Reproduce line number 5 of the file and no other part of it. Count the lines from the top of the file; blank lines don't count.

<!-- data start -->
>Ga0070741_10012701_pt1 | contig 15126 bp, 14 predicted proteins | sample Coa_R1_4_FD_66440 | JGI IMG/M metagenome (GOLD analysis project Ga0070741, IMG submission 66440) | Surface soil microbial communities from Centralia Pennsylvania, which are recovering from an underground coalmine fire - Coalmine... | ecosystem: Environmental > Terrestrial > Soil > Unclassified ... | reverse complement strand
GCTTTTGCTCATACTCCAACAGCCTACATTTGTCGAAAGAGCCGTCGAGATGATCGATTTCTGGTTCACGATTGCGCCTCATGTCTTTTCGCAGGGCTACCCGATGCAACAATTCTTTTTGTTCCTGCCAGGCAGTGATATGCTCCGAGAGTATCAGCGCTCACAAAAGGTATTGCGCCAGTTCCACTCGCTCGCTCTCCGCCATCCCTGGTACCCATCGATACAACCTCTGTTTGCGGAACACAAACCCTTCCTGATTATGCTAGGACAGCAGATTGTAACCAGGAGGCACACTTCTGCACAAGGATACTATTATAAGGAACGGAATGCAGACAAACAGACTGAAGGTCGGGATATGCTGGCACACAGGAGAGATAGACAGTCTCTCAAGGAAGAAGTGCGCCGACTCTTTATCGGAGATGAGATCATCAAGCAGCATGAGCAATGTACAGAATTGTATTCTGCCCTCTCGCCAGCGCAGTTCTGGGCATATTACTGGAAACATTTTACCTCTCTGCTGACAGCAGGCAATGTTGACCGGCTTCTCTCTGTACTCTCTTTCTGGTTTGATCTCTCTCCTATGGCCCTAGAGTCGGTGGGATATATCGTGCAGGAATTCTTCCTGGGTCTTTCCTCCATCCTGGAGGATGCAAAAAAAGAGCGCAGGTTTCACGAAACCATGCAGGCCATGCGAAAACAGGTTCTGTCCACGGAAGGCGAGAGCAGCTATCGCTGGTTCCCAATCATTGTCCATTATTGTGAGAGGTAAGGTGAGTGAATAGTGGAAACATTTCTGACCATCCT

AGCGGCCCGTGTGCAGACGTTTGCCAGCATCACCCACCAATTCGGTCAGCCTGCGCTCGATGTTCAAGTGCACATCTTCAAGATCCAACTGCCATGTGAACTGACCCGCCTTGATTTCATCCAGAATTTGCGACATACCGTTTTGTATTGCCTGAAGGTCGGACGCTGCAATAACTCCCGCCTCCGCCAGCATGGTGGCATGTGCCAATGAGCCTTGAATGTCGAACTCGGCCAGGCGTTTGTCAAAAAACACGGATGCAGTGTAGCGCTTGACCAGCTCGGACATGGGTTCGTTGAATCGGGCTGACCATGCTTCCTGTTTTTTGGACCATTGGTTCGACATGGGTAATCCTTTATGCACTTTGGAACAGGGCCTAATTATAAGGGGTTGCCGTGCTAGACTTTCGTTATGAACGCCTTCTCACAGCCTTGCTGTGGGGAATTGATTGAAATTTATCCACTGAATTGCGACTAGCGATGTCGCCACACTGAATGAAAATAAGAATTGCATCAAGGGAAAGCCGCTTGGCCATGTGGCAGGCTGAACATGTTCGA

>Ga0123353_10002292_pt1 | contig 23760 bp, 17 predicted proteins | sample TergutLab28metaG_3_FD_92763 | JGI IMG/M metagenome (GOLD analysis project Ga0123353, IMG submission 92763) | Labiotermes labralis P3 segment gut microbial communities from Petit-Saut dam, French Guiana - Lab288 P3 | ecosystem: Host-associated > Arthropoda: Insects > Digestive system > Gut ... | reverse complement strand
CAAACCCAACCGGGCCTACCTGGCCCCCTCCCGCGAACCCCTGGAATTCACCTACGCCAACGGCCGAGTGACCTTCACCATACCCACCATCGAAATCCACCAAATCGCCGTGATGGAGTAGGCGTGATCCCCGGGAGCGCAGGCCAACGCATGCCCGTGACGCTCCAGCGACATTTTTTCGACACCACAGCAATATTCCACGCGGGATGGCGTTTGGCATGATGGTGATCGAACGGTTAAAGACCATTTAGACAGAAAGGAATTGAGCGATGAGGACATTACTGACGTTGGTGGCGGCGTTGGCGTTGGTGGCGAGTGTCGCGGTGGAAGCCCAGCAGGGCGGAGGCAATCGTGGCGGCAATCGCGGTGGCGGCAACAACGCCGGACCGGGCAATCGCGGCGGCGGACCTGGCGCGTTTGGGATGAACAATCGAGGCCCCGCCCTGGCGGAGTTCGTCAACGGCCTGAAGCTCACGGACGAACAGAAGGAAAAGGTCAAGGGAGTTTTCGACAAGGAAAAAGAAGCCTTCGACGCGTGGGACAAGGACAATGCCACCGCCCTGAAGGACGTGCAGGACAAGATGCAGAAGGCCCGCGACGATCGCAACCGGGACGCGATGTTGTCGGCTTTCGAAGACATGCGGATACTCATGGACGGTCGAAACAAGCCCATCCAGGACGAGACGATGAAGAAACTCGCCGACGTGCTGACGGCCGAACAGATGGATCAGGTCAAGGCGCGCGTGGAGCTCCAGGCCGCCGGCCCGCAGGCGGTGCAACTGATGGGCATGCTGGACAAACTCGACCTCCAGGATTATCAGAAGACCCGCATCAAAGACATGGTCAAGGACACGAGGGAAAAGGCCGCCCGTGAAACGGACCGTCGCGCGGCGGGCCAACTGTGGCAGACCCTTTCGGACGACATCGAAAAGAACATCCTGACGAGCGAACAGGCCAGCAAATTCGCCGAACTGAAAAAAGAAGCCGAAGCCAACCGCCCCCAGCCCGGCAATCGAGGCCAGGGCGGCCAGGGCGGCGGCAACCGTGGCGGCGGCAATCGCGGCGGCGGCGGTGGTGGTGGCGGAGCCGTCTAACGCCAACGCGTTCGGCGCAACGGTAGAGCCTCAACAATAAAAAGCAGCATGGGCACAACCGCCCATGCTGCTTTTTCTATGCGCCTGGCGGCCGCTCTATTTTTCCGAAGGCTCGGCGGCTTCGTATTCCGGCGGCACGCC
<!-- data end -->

CAAACCCAACCGGGCCTACCTGGCCCCCTCCCGCGAACCCCTGGAATTCACCTACGCCAACGGCCGAGTGACCTTCACCATACCCACCATCGAAATCCACCAAATCGCCGTGATGGAGTAGGCGTGATCCCCGGGAGCGCAGGCCAACGCATGCCCGTGACGCTCCAGCGACATTTTTTCGACACCACAGCAATATTCCACGCGGGATGGCGTTTGGCATGATGGTGATCGAACGGTTAAAGACCATTTAGACAGAAAGGAATTGAGCGATGAGGACATTACTGACGTTGGTGGCGGCGTTGGCGTTGGTGGCGAGTGTCGCGGTGGAAGCCCAGCAGGGCGGAGGCAATCGTGGCGGCAATCGCGGTGGCGGCAACAACGCCGGACCGGGCAATCGCGGCGGCGGACCTGGCGCGTTTGGGATGAACAATCGAGGCCCCGCCCTGGCGGAGTTCGTCAACGGCCTGAAGCTCACGGACGAACAGAAGGAAAAGGTCAAGGGAGTTTTCGACAAGGAAAAAGAAGCCTTCGACGCGTGGGACAAGGACAATGCCACCGCCCTGAAGGACGTGCAGGACAAGATGCAGAAGGCCCGCGACGATCGCAACCGGGACGCGATGTTGTCGGCTTTCGAAGACATGCGGATACTCATGGACGGTCGAAACAAGCCCATCCAGGACGAGACGATGAAGAAACTCGCCGACGTGCTGACGGCCGAACAGATGGATCAGGTCAAGGCGCGCGTGGAGCTCCAGGCCGCCGGCCCGCAGGCGGTGCAACTGATGGGCATGCTGGACAAACTCGACCTCCAGGATTATCAGAAGACCCGCATCAAAGACATGGTCAAGGACACGAGGGAAAAGGCCGCCCGTGAAACGGACCGTCGCGCGGCGGGCCAACTGTGGCAGACCCTTTCGGACGACATCGAAAAGAACATCCTGACGAGCGAACAGGCCAGCAAATTCGCCGAACTGAAAAAAGAAGCCGAAGCCAACCGCCCCCAGCCCGGCAATCGAGGCCAGGGCGGCCAGGGCGGCGGCAACCGTGGCGGCGGCAATCGCGGCGGCGGCGGTGGTGGTGGCGGAGCCGTCTAACGCCAACGCGTTCGGCGCAACGGTAGAGCCTCAACAATAAAAAGCAGCATGGGCACAACCGCCCATGCTGCTTTTTCTATGCGCCTGGCGGCCGCTCTATTTTTCCGAAGGCTCGGCGGCTTCGTATTCCGGCGGCACGCC